I can't comment on the file format issue in Office, as I'm not familiar with that.
As far as DirectX goes, I do recall how they released DX 10 on newer platforms (Vista and up). Personally, I think it was a stupid decision, because it limited the potential adoption of DX10 rather than providing an incentive to upgrade to Vista as they hoped. They're pulling the same boneheaded decision to limit the latest DX release to the Windows 8.1, if I recall correctly. Again, trying to shore up a crappy OS release using DirectX will do nothing but cause DirectX to stagnate. The OS's will be replaced in their own sweet time. This seems to be a more recent trend of Microsoft's, and it's a bad one.
I think that the examples you cite are bad decisions on Microsoft's part, not because of what they did, but because they simply did it too soon. I think it's reasonable for them to stop developing software and platform updates for their older software at some point, but with DirectX 10 it sort of had a backlash effect. Even today, overall DX11 use is often paired with a DX9 compatible rendering engine simply for legacy WinXP support, even though any modern video card has long had DX11 support in silicon. We're only now seeing a trickle of DX11-only games starting to come out, all because of that decision. Well, that and the fact that the Xbox 360 was roughly a DX9-equivalent machine.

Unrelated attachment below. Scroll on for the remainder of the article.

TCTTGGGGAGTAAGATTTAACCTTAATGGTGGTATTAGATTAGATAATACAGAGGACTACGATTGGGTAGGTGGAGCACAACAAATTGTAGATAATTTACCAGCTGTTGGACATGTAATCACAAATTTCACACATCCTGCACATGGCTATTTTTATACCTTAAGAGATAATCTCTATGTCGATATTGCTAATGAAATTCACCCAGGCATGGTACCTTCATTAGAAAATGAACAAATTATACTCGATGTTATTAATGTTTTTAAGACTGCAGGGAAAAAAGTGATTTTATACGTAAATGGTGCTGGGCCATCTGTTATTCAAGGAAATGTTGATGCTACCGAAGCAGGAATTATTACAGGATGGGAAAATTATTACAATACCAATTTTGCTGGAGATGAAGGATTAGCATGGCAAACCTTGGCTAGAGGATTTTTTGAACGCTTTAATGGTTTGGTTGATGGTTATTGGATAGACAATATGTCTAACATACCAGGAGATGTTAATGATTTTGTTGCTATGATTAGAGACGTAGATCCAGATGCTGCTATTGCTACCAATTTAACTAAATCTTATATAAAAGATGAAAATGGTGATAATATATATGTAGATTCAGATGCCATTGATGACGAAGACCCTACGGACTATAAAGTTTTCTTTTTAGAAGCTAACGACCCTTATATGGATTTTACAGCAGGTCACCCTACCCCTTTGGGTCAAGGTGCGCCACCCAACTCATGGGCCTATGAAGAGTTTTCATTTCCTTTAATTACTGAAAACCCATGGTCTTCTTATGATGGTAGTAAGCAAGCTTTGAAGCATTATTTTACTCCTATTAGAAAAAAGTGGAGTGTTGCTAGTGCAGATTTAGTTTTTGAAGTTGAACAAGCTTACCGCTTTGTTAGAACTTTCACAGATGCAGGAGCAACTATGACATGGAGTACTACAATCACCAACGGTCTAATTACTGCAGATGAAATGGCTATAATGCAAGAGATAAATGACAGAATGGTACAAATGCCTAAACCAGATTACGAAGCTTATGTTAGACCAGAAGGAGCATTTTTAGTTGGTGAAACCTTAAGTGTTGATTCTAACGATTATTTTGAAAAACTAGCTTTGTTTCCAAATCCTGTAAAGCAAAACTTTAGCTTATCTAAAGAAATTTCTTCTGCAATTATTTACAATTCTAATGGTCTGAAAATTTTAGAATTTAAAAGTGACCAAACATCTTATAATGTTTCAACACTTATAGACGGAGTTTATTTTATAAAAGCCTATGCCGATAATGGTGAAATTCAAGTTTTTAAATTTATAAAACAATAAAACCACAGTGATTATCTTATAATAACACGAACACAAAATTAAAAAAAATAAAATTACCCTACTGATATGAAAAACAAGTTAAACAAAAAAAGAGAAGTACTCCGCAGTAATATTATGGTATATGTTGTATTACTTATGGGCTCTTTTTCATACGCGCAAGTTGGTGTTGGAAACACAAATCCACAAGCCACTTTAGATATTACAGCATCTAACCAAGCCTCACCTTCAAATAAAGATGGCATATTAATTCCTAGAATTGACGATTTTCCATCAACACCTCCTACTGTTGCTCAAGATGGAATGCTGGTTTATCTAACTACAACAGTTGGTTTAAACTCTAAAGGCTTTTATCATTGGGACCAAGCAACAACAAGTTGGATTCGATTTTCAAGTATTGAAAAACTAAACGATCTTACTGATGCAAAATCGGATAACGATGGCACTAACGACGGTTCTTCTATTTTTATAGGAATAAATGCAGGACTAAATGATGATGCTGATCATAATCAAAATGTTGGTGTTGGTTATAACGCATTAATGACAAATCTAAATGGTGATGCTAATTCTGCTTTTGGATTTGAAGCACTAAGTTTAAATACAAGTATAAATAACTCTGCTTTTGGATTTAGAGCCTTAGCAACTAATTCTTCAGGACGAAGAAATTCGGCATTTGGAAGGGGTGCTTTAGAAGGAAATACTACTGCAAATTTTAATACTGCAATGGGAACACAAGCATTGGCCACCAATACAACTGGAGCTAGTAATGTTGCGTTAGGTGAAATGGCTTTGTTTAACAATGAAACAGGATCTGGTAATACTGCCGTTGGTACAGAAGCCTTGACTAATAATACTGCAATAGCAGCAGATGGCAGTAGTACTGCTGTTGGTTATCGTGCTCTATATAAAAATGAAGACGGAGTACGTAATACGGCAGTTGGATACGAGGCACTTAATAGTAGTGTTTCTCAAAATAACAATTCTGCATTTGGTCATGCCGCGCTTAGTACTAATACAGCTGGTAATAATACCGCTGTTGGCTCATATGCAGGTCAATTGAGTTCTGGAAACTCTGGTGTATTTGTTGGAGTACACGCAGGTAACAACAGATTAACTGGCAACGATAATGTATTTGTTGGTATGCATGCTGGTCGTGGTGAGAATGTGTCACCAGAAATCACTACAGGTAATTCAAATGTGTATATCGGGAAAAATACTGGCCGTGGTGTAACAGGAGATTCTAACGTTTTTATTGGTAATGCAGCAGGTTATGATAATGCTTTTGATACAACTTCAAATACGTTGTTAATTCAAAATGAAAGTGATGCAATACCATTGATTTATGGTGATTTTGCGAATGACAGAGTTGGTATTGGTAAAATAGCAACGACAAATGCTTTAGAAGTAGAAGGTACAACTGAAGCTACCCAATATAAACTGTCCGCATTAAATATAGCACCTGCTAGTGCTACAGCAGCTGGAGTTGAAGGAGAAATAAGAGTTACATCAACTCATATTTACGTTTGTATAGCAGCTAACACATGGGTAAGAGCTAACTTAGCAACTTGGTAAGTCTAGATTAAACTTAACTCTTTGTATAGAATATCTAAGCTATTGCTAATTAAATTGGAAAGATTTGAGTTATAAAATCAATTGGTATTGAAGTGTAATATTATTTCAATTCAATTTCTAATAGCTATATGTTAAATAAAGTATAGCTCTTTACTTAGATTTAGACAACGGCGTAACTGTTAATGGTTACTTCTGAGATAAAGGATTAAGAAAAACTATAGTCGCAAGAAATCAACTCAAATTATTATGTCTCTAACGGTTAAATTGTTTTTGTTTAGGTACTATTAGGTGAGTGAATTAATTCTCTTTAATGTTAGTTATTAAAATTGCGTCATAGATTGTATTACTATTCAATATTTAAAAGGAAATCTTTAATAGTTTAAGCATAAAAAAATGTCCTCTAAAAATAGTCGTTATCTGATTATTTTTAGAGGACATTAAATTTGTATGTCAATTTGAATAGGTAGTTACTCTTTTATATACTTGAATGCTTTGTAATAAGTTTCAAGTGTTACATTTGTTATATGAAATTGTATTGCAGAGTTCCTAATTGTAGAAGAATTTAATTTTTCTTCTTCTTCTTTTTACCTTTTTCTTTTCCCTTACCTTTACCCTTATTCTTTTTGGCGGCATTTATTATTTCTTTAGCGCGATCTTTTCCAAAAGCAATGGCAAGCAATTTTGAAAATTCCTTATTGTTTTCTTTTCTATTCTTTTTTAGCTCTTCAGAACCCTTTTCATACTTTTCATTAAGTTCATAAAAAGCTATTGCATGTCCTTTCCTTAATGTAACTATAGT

So yeah, some good examples there. I was thinking mostly in terms of 3rd party application compatibility, for which they have a really good record (i.e. you can pretty much play any DirectX videogame ever as long as it was properly written, which I think is pretty amazing). But they've done some fairly silly things with releasing their own software and platform updates.